Saladin, who overthrew the Fatimids in 1171, was hostile to the Shi’ite principles of learning propounded at al-Azhar during the Fatimid Caliphate, and under his Ayyubid dynasty the mosque suffered from neglect. Congregational prayers were banned by Sadr al-Din ibn Dirbass, appointed qadi by Saladin. The reason for this edict may have been Shāfi‘ī teachings that proscribe congregational prayers in a community to only one mosque, or mistrust of the former Shi'a institution by the new Sunni ruler. By this time, the much larger al-Hakim Mosque was completed; congregational prayers in Cairo were held there.
In addition to stripping al-Azhar of its status as congregational mosque, Saladin also ordered the removal from the mihrab of the mosque a silver band on which the names of the Fatimid caliphs had been inscribed. This and similar silver bands removed from other mosques totaled 5,000 dirhems. Saladin did not completely disregard the upkeep of the mosque and according to al-Mufaddal one of the mosque's minarets was raised during Saladin's rule.
The teaching center at the mosque also suffered. The once well stocked library at al-Azhar was neglected, and manuscripts of Fatimid teachings that were held at al-Azhar were destroyed. The Ayyubid dynasty promoted the teaching of Sunni theology in subsidized madrasas (schools) built throughout Cairo. Student funding was withdrawn, organized classes were no longer held at the mosque, and the professors that had prospered under the Fatimids were forced to find other means to earn their living.
Al-Azhar nevertheless remained the seat of Arabic philology and a place of learning throughout this period. While official classes were discontinued, private lessons were still offered in the mosque. There are reports that a scholar, possibly al-Baghdadi, taught a number of subjects, such as law and medicine, at al-Azhar. Saladin reportedly paid him a salary of 30 dinars, which was increased to 100 dinars by Saladin's heirs. While the mosque was neglected by Saladin and his heirs, the policies of the Sunni Ayyubid dynasty would have a lasting impact on al-Azhar. Educational institutions were established by Sunni rulers as a way of combating what they regarded as the heretical teachings of Shi'a Islam. These colleges, ranging in size, focused on teaching Sunni doctrine, had an established and uniform curriculum that included courses outside of purely religious topics, such as rhetorics, math, and science. No such colleges had been established in Egypt by the time of Saladin's conquest. Saladin and the later rulers of the Ayyubid dynasty would build twenty-six colleges in Egypt, among them the Salihiyya Madrasa.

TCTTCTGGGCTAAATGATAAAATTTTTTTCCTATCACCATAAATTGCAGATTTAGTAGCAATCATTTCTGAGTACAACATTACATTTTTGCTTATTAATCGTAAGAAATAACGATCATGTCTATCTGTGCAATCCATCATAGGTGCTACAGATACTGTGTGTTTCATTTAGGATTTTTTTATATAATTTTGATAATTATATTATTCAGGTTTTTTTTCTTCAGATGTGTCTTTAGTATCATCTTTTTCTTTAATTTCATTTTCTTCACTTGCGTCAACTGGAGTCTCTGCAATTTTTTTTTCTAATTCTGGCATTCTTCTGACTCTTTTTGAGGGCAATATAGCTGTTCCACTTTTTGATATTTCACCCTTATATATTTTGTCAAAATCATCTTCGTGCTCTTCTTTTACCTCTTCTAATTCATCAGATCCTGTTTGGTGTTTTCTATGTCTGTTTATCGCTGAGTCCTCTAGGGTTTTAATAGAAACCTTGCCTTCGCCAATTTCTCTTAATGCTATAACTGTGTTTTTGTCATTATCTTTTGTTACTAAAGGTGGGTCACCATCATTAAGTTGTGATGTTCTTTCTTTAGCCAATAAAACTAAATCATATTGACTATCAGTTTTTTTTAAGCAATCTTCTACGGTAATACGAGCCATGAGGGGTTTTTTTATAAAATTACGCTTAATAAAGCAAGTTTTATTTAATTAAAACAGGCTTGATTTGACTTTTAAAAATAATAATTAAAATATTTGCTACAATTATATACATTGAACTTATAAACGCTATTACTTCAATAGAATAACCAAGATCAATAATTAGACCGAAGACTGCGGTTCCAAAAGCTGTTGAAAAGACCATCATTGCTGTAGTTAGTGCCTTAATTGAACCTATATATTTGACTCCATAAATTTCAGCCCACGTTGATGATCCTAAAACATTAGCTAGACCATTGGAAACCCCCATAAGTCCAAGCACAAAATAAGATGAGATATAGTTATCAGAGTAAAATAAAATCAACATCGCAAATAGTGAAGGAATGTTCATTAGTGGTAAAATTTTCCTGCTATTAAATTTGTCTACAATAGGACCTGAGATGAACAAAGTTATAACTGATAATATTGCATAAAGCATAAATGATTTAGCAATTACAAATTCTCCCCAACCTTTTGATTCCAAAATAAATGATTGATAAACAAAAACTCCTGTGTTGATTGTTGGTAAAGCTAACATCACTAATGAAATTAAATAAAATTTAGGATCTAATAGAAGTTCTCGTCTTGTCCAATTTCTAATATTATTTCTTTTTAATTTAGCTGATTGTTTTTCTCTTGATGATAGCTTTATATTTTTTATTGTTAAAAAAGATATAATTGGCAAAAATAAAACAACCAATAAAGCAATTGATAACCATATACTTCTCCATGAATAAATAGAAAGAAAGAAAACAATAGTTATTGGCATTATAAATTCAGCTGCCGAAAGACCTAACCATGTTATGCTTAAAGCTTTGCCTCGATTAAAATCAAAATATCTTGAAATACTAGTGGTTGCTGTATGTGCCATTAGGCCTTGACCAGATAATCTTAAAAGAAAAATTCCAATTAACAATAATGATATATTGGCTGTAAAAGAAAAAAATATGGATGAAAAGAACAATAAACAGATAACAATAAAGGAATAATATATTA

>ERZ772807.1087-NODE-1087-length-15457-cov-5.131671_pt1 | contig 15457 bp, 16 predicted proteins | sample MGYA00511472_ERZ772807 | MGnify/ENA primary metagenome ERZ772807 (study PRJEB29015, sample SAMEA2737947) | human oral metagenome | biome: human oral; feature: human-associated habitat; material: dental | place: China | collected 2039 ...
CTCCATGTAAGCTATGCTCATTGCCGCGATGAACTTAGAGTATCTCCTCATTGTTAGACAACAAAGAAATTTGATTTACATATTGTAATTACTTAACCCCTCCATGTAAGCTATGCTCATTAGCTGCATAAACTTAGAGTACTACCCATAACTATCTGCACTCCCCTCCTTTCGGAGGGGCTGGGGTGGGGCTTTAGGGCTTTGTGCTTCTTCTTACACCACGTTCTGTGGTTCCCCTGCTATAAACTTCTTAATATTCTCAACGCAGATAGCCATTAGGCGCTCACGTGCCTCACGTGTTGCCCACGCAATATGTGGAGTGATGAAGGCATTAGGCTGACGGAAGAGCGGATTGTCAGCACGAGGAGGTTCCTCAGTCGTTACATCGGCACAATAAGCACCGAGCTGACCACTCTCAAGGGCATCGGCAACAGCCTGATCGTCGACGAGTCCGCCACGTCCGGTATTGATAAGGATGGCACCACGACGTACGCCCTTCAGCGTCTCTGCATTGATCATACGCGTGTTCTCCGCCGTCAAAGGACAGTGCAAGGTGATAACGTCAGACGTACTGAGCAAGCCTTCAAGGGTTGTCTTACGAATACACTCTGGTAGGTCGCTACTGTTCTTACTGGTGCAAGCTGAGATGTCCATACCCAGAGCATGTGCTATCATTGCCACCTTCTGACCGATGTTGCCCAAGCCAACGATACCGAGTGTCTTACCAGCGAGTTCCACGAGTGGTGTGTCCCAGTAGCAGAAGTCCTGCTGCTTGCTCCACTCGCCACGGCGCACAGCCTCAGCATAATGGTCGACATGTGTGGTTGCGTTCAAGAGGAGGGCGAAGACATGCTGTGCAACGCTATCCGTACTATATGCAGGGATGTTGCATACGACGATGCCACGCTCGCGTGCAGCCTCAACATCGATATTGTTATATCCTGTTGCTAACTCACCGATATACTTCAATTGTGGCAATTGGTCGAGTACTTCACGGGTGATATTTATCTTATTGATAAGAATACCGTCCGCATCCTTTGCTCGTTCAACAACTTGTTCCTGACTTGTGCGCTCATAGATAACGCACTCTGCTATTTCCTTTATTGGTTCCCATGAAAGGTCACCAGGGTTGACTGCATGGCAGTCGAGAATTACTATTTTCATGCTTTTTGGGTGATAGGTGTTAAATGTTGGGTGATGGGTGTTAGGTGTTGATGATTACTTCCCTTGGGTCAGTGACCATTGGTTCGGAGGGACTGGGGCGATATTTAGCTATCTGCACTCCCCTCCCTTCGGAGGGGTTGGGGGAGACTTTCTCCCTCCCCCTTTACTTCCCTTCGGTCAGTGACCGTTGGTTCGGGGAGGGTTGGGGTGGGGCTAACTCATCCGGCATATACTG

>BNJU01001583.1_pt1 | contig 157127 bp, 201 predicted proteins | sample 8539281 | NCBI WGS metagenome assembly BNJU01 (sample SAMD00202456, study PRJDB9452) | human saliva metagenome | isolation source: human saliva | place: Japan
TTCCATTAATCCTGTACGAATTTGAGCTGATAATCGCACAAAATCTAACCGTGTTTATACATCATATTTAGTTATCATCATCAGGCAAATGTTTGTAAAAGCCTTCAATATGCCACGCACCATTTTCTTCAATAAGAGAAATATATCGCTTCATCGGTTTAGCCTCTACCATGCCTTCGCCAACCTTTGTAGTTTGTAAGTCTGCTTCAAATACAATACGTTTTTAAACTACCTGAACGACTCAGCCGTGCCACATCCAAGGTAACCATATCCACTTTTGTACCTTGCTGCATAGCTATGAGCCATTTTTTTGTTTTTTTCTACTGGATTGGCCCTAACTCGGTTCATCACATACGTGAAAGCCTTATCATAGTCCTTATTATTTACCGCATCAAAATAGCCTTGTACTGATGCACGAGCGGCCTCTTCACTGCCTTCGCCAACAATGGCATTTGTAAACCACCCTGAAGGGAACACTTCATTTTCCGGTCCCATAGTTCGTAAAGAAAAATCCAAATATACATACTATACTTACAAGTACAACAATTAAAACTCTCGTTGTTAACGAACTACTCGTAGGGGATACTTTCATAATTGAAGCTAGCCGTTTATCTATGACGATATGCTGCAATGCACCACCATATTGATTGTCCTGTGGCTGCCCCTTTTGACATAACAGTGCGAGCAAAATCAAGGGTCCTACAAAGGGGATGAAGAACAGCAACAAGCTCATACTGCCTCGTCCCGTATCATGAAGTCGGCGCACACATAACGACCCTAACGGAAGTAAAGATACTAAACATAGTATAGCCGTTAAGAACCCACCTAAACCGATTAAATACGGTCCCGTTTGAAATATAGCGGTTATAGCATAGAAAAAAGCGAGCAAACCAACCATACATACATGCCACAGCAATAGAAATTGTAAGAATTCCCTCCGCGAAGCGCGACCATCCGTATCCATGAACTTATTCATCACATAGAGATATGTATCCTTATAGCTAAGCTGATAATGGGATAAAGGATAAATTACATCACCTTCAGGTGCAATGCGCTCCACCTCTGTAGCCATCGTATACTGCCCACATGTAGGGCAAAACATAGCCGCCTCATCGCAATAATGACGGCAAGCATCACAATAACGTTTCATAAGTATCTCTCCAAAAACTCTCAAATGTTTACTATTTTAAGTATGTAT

Al-Azhar eventually adopted Saladin's educational reforms modeled on the college system he instituted, and its fortunes improved under the Mamluks, who restored student stipends and salaries for the shuyūkh (teaching staff).
Congregational prayers were reestablished at al-Azhar during the Mamluk Sultanate by Sultan Baibars in 1266. While Shāfi‘ī teachings, which Saladin and the Ayyubids followed, stipulated that only one mosque should be used as a congregational mosque in a community, the Hanafi madh'hab, to which the Mamluks adhered, placed no such restriction. Al-Azhar had by now lost its association with the Fatimids and Ismāʿīli doctrines, and with Cairo's rapid expansion, the need for mosque space allowed Baibars to disregard al-Azhar's history and restore the mosque to its former prominence. Under Baibars and the Mamluk Sultanate, al-Azhar saw the return of stipends for students and teachers, as well as the onset of work to repair the mosque, which had been neglected for nearly 100 years. According to al-Mufaddal, the emir 'Izz al-Din Aydamur al-Hilli built his house next to the mosque and while doing so repaired the mosque. Al-Maqrizi reports that the emir repaired the walls and roof as well as repaving and providing new floor mats. The first khutbah since the reign of the Fatimid caliph al-Hakim took place on January 16, 1266 with the sermon delivered on a new pulpit completed five days earlier.